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Books on American History - For Posterity

1065 Views 11 Replies 6 Participants Last post by  rebeltaz
I am looking for a few books on American History to keep, just for posterity. The way wikipedia, public school books, msm and even the dictionary keeps re-writing history, I want to have written history books in my library. I'm assuming something published pre-2000 would be best. Does anyone have any recommendations for any good books I should look for?
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I own a history book that is meant for like middle schoolers, but it’s great for anyone. Not biased, just facts. “American History - a Visual Encyclopedia” by the Smithsonian Institute 2019. I got a hardcover used from Amazon for like $5.00 (new they are $20). It’s not comprehensive - but it gives a great overview in a timeline with colored pictures. From settlers and indians up to Trump being elected.

American History: A Visual Encyclopedia: DK, Smithsonian Institution + Free Shipping
Oh wow... that sounds exactly like what I'm looking for. Thanks...
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Since we started homeschooling our kiddos, we've had a chance to review many textbooks. For history, we settled on "America the Beautiful".
I'll be honest, it's slanted toward Christian ethics and perspective. Each chapter ends with a verse of scripture. We chose this, but it's not for everyone.
That said, the detail and quality are excellent. I find myself learning new things all the time that I never learned in school.

To whit, today my son and I learned about Noah Webster. Famous for creating the Webster dictionary, he was pivotal in setting up American English and separating our language from that of Britain. Through the creation of a speller book, a grammar book, and a reader book, (the combination of which he entitled the "Institute") and distributing it across the country, he is attributed as being one of the most influential people to American education in our nation's history. His dictionary was adopted by the United States Congress as the official dictionary of the congress, and his literature likely influenced the writing of the U.S. Constitution. He turned down an in-person request by George Washington to tutor his grandchildren, stating that his work was too important to sacrifice. The final dictionary he wrote defined 70,000 words, and when he was writing the entry for the very last word, almost suffered an existential crisis; his mind flooding with the possibility that he could die while writing it and never complete his last version. Moments later, after completing the entry, he paced for a few moments and recovered.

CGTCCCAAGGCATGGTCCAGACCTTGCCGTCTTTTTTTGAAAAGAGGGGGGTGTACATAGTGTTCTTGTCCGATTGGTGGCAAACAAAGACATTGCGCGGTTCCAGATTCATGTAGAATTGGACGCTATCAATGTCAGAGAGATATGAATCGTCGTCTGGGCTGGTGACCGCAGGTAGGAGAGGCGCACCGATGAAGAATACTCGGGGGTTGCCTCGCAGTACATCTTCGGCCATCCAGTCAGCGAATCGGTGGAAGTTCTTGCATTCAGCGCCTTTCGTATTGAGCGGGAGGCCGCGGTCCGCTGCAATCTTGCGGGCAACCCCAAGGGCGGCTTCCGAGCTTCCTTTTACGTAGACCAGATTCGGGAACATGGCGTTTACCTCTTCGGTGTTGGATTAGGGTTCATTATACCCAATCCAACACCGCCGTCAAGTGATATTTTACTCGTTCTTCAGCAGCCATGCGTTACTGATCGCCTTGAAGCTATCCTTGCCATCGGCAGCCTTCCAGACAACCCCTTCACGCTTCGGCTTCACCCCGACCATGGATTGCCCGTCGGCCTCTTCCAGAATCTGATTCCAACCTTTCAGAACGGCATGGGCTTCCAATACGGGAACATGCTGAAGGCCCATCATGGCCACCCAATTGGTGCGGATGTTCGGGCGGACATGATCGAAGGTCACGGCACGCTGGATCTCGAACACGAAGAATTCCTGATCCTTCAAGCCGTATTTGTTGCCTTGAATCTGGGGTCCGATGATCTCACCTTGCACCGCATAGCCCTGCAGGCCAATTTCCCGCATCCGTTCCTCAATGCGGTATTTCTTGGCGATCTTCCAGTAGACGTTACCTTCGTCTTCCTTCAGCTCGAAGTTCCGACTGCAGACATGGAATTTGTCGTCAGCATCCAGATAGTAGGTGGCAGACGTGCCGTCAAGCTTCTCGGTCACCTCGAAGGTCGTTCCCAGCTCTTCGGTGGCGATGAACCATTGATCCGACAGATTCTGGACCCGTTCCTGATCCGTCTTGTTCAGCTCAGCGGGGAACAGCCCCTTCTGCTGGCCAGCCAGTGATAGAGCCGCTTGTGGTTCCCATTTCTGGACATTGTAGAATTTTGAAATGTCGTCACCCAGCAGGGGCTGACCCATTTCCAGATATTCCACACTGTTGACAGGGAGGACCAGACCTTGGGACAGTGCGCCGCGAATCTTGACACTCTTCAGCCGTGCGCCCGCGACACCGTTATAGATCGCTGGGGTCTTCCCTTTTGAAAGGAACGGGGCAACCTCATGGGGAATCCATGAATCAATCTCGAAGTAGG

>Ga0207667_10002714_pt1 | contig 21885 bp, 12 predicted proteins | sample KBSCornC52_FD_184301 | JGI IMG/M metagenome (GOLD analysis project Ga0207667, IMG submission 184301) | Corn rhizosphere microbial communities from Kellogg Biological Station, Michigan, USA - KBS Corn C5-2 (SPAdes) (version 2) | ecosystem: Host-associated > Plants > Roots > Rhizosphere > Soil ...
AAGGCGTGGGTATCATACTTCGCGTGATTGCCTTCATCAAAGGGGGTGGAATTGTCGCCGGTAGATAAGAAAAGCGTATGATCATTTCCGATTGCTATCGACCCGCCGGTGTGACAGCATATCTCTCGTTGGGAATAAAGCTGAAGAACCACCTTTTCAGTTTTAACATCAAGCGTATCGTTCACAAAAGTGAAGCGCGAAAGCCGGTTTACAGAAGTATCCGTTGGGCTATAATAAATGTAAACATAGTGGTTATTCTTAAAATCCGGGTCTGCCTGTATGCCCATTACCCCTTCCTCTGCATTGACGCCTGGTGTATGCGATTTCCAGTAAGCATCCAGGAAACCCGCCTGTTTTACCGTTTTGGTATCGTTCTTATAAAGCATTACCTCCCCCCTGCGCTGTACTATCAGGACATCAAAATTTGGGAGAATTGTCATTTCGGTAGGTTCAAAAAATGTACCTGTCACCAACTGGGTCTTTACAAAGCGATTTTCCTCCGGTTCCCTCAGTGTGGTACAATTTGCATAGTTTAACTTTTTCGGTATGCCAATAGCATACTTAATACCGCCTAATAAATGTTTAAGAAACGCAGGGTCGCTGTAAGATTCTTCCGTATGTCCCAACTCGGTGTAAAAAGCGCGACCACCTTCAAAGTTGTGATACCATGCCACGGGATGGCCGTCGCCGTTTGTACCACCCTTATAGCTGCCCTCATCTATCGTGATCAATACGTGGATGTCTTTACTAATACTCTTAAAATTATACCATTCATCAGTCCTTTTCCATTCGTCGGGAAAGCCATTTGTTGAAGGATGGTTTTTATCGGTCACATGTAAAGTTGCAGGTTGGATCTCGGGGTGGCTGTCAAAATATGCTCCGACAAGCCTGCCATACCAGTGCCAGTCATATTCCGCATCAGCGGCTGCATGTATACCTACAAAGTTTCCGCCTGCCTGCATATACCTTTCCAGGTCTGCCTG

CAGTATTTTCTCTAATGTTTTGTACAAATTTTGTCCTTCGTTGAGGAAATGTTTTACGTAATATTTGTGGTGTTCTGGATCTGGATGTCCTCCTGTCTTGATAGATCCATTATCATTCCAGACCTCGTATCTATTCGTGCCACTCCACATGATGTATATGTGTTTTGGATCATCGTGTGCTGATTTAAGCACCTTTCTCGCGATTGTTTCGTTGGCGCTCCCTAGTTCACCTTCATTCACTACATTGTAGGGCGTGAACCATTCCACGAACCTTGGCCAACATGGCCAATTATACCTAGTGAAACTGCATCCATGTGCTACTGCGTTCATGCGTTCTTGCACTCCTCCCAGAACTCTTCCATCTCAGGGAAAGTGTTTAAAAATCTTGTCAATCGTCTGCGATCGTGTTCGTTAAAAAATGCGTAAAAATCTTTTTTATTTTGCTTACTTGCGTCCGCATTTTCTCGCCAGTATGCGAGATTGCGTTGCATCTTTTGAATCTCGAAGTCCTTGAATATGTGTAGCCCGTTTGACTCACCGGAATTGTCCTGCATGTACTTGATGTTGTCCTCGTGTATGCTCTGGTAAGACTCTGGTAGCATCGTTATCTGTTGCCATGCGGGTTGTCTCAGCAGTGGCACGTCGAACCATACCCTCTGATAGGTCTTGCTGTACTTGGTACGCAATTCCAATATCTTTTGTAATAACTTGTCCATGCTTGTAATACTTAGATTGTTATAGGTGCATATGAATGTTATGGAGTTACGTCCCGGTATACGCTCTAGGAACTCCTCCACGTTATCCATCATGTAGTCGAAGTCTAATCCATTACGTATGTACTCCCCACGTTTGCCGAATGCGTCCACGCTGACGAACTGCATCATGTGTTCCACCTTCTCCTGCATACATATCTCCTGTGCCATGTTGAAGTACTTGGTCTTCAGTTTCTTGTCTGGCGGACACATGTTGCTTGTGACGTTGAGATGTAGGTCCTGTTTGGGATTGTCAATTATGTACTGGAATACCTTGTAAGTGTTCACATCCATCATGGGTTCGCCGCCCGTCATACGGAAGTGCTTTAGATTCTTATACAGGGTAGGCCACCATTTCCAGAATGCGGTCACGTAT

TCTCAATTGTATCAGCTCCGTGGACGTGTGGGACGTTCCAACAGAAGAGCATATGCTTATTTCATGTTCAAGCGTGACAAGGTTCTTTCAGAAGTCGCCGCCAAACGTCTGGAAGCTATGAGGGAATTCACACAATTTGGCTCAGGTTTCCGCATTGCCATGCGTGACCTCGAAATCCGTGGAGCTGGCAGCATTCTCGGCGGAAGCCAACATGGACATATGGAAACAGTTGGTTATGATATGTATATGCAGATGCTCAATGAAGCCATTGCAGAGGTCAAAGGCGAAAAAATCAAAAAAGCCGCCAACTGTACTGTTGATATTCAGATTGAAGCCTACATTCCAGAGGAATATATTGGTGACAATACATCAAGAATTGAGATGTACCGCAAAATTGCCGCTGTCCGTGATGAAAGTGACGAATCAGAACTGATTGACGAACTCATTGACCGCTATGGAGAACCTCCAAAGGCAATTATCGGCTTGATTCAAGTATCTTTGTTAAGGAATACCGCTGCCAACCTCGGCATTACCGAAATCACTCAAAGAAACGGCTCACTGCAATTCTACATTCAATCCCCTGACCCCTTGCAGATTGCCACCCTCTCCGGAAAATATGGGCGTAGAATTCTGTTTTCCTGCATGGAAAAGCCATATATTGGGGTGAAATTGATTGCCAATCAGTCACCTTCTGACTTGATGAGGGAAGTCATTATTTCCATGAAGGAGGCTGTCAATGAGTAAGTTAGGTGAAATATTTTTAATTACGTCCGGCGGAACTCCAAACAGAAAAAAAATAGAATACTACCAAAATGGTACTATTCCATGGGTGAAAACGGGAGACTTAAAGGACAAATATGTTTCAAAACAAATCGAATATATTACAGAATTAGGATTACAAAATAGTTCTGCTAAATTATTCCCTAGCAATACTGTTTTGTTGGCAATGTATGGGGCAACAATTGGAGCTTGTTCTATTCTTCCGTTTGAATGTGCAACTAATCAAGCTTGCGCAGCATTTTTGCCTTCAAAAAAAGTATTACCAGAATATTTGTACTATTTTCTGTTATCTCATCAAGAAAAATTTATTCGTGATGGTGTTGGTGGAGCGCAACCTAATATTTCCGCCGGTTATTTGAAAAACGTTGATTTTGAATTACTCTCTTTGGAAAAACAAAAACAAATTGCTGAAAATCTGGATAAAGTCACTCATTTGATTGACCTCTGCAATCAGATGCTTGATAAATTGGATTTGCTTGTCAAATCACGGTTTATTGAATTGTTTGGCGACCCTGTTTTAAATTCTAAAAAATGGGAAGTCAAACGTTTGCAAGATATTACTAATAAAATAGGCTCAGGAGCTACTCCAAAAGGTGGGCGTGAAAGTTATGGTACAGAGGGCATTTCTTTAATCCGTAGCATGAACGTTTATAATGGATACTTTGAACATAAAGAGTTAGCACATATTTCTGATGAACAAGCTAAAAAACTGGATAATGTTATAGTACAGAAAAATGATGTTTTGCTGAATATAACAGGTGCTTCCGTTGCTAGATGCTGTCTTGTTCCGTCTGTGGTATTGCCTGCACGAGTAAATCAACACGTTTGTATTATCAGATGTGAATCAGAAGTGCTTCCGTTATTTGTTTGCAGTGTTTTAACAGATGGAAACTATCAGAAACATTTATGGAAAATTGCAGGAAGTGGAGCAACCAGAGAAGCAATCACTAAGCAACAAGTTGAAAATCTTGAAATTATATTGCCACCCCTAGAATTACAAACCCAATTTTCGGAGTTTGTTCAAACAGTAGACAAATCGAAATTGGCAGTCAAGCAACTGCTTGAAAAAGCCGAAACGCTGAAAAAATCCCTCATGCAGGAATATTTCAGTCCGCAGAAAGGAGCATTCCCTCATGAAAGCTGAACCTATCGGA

That kind of lesson fascinates me.

It doesn't hurt to have some of the classics on hand either. I have a book which is a collection of famous documents (e.g. declaration/constitution) and speeches, as well as a copy of Thomas Paine's "Common Sense", considered to be the primary document for convincing citizens to support independence from Britain.
I already have books like "Common Sense", "None Dare Call it Treason"... things like that. I bough the book ChickenLittle suggested this morning, but yours sounds good too. I appreciate the Christian slant, since - contrary to what children are being "taught" today - this nation WAS founded on Christian values. I'll check that out. I knew this was the right place to ask :) Thank you!
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I'm enjoying on Kindle - Our Vietnam Wars: as told by 100 veterans who served

Short stories of ordinary and amazing people, many of whom surround us yet never talk about their contributions.
I'll look at that. Thank you.

This on is going to take some heat here but it does look at your history from a diffrent perpective. Will definitely lead to some animated discussions.

A People's History of the United States by Howard Zinn.

Yeah, that looks like the exact opposite of what I'm looking for. Thanks, though.
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I study military history, and have for about 65 years.
It is such a wide subject that I specialize in 1920-1945. I have 200 or more volumes, hardback and paperback combined.

May I suggest looking in thrift stores for encyclopedias? I scored a 22 volume 1972 set of World Book for $15. The internet and google drove them into obscurity, but a set of encyclopedias was in most homes in the 1950's and 60's when I was growing up. It's fun to grab a volume at random and start reading for 30 minutes or an hour in the evening. (We don't watch TV at our house, it rots the brain)
I actually have several sets of encylopedias in my library - Handyman; Science and Invention; Popular Mechanics, etc - but for some reason, I am missing the set I used to have as a kid. I cannot imagine me getting rid of that, but I also can't imagine I'm overlooking a 20+ volume set! lol... although it IS possible knowing me.
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